When the Atlanta Journal-Constitution needed to share stories, photos and other editorial content with 15 sister publications in the Cox Newspaper family, network engineer Layne Meier didn't look into updated WAN technologies, but worked with the other Cox Newspaper papers to make sure all were integrated into an existing IP address management system.
"Cox Newspapers has a WAN wherein all newspapers within the organization can share stories and photos with each other," Meier says. "We had an instance where Cox Corporate had upgraded its DNS servers to [Berkeley Internet Name Domain 8], and several papers were still running BIND 4 or Novell Netware BIND that was incompatible with the newer features found in BIND 8, so some sites couldn't access the content without a lot of hassle and delay, which just doesn't fly in the newspaper business."
By installing MetaInfo's IP address-management software on one server and using another server for DNS and DHCP software, he says he not only better secured remote locations but also made it possible for multiple sites to share content more easily. While local administrators manage the DNS and DHCP servers, staffers at other sites can pluck content from them, because the systems now align and the IP addresses sync up. And Meier gets the 50,000-foot view of all the locations via his MetaInfo interface.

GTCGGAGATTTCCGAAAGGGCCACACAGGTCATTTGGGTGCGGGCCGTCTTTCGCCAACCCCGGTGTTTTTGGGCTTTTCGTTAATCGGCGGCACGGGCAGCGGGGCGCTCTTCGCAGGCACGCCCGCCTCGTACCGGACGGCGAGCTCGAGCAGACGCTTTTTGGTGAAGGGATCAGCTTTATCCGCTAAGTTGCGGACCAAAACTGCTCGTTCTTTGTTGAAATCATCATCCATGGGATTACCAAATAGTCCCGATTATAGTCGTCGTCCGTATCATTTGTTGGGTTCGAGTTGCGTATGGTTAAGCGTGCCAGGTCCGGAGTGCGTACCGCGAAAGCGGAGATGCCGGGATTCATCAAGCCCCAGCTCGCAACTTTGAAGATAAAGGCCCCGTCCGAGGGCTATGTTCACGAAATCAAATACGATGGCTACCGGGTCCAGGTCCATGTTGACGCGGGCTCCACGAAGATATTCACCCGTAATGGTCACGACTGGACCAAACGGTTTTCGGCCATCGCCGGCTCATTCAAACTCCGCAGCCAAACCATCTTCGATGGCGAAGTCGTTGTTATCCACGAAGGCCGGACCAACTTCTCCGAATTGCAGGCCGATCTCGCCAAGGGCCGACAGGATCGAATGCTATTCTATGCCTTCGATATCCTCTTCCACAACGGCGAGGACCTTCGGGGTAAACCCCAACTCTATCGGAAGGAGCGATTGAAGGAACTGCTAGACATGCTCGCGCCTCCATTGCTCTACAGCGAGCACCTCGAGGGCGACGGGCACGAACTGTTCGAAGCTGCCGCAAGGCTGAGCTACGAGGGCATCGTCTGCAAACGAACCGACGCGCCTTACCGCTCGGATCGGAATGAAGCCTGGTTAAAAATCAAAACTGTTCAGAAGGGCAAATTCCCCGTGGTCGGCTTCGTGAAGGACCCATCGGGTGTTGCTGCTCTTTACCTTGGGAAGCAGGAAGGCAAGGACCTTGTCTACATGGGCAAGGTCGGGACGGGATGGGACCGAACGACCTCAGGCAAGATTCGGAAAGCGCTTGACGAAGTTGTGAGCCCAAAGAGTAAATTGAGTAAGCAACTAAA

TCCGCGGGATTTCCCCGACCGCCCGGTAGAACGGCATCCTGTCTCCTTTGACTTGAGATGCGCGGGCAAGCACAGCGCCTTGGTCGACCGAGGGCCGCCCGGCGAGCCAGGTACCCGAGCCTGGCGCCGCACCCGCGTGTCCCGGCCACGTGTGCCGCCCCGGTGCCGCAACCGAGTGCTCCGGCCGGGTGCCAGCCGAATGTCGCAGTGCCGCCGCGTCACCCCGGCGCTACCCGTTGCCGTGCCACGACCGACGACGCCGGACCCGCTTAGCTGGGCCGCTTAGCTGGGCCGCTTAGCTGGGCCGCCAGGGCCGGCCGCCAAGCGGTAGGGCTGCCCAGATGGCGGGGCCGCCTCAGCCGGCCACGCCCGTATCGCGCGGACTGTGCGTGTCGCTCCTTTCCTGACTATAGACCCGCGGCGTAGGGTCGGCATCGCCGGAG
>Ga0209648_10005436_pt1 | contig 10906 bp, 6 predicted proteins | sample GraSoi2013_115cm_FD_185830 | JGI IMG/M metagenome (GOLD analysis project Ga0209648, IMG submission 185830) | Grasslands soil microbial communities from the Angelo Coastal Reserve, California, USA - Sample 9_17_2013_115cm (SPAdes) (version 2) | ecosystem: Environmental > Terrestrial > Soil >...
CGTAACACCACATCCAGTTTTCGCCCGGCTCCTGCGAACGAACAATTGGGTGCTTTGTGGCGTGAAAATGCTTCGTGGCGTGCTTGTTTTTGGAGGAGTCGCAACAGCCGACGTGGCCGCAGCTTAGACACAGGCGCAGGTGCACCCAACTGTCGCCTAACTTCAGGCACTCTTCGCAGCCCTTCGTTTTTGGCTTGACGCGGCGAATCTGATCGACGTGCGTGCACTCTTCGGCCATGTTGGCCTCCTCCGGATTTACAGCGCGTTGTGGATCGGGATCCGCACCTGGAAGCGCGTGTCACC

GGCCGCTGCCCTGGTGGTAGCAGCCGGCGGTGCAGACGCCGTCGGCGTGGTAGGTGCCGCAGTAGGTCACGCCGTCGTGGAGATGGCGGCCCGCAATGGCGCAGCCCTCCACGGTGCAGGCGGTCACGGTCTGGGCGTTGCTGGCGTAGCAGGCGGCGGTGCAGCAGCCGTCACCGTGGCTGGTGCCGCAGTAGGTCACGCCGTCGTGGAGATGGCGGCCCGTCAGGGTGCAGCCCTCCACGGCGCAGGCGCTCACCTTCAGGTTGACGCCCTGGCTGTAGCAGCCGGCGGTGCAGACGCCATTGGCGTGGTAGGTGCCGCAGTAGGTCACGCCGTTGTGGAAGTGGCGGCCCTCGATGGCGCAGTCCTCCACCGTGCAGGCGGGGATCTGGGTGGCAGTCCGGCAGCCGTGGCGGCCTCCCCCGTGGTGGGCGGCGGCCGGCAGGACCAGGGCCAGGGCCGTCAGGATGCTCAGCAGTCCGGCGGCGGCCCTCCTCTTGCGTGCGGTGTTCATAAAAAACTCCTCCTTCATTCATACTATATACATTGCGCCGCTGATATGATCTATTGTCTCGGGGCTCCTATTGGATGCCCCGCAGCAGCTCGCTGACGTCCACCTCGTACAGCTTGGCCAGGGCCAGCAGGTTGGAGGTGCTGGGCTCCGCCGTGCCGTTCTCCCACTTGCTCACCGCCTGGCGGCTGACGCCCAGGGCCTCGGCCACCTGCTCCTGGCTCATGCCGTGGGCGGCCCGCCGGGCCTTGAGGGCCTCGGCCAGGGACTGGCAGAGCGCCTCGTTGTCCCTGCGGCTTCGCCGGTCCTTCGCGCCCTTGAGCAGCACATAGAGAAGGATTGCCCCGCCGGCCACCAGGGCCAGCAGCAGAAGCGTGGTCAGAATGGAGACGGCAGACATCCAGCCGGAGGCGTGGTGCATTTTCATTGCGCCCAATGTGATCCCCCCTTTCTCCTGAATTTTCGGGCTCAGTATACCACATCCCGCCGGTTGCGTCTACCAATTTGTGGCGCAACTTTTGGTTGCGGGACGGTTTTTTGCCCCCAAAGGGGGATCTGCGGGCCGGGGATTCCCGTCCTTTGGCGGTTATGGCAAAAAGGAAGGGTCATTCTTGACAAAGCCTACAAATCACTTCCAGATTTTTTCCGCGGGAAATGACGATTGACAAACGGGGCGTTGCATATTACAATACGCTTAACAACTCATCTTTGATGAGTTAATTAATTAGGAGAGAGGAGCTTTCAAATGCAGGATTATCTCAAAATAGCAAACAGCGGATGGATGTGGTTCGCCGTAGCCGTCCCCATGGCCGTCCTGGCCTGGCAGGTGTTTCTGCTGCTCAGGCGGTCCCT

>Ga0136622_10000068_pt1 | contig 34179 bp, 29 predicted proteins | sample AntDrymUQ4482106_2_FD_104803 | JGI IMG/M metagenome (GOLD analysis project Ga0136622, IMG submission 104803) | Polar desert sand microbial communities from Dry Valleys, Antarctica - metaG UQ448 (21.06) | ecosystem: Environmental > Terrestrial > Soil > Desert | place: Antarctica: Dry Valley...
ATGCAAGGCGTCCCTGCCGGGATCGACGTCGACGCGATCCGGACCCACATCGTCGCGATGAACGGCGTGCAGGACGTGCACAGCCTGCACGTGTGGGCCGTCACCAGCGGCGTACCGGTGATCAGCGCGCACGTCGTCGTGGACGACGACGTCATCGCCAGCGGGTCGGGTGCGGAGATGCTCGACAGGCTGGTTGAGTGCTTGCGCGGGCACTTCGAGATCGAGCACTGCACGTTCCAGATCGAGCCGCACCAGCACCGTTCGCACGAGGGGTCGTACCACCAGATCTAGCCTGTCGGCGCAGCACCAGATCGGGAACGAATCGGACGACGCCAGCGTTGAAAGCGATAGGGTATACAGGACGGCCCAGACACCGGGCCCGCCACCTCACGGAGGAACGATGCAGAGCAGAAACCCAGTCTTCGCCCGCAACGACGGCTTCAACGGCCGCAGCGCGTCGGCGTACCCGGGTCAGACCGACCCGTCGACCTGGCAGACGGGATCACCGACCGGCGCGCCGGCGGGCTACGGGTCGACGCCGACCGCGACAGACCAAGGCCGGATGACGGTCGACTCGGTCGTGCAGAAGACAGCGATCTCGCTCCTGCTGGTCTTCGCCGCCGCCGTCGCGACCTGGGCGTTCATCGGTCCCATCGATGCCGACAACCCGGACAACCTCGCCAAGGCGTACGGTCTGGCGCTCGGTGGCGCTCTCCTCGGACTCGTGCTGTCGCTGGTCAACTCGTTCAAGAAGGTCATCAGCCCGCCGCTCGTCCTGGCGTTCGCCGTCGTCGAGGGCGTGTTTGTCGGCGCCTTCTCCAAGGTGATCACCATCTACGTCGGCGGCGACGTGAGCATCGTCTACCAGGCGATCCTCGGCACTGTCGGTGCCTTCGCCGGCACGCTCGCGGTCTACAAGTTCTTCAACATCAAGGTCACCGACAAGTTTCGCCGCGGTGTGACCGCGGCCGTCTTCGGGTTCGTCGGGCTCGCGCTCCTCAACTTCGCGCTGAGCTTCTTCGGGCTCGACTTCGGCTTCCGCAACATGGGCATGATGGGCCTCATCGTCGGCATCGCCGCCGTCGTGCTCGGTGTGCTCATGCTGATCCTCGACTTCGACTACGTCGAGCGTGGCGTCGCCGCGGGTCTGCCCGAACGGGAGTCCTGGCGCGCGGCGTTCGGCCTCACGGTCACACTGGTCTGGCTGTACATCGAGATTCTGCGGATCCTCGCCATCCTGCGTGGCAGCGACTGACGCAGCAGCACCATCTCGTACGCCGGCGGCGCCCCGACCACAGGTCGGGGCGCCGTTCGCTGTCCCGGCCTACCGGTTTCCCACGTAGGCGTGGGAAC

"Every device needs an IP address in order to communicate, and you have to manage those efficiently to keep network services available," he says.
In fact, IP address management -- long an IT task pushed to the back burner and typically performed disparately with free tools -- is getting more attention at companies looking to better secure and manage their networks. For instance, DNS is the network function that translates domain names such as www.networkworld.com into an IP address like 188.8.131.52. If DNS doesn't work properly, a user won't gain access to the Web site, and that would become a perceived network failure.
Vendors such as Blue Cat Networks, Cisco, eTelemetry, Infoblox, INS, Lucent, MetaInfo and Nortel offer products that promise to help customers maintain an inventory of the IP addresses in their network, virtual LANs (VLAN) and more. Using software installed on a server or bundled on an appliance, IP address-management products are designed to keep an up-to-date inventory of network addresses in use.